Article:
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In the modern, multi-level home, sewer ejector pumps make it possible to move solid waste from drainage points through the septic lines and to the disposal area, whether it is a private septic tank or public sewer system. If you have a sewage ejector pump, you should get familiar with general maintenance needs and signs that the pump is not working properly.
While most sewage ejector pumps are designed to withstand at least 7 to 10 years of use, with some even lasting much longer, occasionally problems do arise long before the pump has reached the end of its life span. Here is a look at two of the most common reasons for premature sewage ejector pump failure.
Bypassing the Float Switch for Long Periods with Direct Power
Sewage ejector pumps have a float switch much like a sump pump, which means when fluid levels reach a point where the float of the unit rises to a certain level, the pump will automatically activate. Sometimes, the float switch will quit working, so homeowners will take the obvious route of bypassing the float switch by supplying the pump with direct power.
While bypassing the float switch temporarily is fine so you can eliminate waste in the holding vessel, this is not a long-term solution. The continuous power supply causes the pump’s motor to run nonstop. Therefore, the pump will burn out faster than it should if left connected to direct power. Instead, you should troubleshoot the float switch and find out why it’s not functioning.
A few of the most common reasons a float switch will stop working include:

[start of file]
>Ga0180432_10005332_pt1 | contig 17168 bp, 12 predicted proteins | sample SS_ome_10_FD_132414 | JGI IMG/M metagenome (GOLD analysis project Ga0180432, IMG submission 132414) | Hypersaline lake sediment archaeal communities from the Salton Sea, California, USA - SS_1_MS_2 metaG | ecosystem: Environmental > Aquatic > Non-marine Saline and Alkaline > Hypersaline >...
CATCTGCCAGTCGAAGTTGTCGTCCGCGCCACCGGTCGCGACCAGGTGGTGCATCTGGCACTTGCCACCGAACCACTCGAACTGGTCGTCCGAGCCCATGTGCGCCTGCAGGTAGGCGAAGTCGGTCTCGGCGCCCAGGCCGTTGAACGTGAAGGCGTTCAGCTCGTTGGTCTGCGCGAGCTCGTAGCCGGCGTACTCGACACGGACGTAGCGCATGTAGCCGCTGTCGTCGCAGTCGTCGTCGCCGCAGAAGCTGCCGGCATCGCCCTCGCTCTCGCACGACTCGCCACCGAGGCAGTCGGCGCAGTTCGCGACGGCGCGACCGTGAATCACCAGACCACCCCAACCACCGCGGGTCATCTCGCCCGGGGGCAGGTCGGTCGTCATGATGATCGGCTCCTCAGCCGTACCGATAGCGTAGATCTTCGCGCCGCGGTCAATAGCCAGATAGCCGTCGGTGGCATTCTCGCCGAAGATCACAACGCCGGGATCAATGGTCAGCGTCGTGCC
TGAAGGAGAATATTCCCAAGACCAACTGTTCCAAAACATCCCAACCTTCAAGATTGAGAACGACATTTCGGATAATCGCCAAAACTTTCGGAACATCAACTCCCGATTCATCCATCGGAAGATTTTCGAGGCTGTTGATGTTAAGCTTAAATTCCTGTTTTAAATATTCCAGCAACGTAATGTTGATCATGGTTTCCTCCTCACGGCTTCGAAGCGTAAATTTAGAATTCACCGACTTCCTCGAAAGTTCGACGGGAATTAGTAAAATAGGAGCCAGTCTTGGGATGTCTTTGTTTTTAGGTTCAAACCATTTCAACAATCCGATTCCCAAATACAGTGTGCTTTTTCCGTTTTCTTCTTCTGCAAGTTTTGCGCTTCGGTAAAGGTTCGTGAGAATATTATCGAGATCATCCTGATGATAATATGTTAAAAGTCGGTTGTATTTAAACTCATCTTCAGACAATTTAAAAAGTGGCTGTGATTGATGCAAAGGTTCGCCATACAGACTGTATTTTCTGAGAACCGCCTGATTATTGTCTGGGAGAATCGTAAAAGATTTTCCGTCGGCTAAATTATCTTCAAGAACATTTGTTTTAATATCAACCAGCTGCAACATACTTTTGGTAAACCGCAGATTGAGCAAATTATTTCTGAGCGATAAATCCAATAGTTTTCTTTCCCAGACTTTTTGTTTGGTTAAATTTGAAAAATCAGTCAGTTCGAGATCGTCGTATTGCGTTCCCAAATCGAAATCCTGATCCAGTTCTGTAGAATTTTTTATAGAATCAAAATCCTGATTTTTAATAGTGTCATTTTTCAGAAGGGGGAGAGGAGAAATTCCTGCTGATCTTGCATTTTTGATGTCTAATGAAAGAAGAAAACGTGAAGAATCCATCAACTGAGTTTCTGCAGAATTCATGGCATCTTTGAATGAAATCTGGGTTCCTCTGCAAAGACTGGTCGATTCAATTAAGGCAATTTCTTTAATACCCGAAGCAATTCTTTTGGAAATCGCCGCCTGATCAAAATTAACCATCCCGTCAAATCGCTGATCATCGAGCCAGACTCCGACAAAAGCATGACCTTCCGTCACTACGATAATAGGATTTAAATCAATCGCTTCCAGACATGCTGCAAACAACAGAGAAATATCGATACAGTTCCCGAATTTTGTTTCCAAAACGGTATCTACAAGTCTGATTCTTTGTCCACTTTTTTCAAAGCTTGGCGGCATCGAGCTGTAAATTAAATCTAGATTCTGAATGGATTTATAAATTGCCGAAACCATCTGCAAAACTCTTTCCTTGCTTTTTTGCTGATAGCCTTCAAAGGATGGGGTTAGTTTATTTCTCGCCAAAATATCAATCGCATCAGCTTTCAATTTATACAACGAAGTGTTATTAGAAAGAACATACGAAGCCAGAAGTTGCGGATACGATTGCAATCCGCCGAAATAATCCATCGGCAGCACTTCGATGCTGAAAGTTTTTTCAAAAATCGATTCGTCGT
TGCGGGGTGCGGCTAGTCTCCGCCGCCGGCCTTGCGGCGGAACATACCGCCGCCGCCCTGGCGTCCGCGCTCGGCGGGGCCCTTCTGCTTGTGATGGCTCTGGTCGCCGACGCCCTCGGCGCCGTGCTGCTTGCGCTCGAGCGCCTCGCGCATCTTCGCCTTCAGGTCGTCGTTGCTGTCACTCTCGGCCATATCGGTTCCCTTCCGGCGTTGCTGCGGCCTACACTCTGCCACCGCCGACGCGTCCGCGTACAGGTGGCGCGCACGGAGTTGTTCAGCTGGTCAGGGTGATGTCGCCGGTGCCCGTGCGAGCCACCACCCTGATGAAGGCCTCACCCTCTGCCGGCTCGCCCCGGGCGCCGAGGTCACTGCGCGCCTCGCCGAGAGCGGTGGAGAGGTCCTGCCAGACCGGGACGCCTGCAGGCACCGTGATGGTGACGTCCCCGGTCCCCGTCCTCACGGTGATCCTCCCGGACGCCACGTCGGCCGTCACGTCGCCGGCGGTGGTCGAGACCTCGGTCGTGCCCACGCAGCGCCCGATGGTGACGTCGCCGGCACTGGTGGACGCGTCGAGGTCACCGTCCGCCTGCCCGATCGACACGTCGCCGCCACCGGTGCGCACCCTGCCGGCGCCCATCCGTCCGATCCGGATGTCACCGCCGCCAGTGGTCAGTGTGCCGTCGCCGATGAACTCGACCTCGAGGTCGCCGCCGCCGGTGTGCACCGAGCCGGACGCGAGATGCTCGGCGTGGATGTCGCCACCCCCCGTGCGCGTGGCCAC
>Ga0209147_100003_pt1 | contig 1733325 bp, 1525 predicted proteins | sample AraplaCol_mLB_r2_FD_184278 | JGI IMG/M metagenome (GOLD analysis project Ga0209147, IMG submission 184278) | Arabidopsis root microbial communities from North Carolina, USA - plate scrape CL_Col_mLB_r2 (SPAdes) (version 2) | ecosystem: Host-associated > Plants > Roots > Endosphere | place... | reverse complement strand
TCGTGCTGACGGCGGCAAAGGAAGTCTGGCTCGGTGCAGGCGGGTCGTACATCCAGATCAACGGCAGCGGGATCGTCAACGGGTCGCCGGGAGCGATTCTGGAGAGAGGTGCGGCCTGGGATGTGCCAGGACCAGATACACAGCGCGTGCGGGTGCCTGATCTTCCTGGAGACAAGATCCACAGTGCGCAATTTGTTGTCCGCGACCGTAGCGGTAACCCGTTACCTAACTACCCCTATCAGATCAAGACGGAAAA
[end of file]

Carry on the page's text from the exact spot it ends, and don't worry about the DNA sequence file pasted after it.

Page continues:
• The float gets trapped so it cannot rise as it should
  • The float gets weighted down by solid matter so it cannot float
  • The float gets jammed due to debris around the switch housing
In most cases, float switch problems are an easy fix, so it is definitely not worth putting your entire sewage ejector pump in danger because you don’t fix the basic problem.
Ignoring Obstructed Discharge Lines While the Pump Runs Continuously
Clogs inside of septic lines can and do occur, and most of the time, your sewage ejector pump will be able to push the waste through the line by running a little longer. However, if you have a major backup of effluent and the pump is running continuously for a long time, it is best to shut off the pump and call a plumber because you likely have an obstruction in your sewage discharge lines.
Obstructions in a sewage discharge line can pose a threat to the life of your pump if they are so large or dense that the pump can’t push waste through. If you do not catch a clogged line right away, your pump will continue to run, which can cause overheating and motor failure with enough time.
Sewage ejector pumps are outfitted with alarms most of the time that are specifically designed to signal homeowners when the pump is overheating, when a backup occurs, or even when the float switch is not functioning. However, it is not uncommon for the ejector pump’s alarm to not be properly hooked up during installation, especially if someone unfamiliar installed the pump.
To avoid putting stress on your ejector pump during discharge line clogs, make sure your alarm is functioning. You should also make an effort to check the pump on occasion for signs of an effluent backup or continuous pumping.
Understanding why sewer ejector pumps fail can help you as the property owner avoid costly problems down the road. If you are having issues with your sewage ejector pump, contact us at Simonds Machinery Company for pump service and repair.

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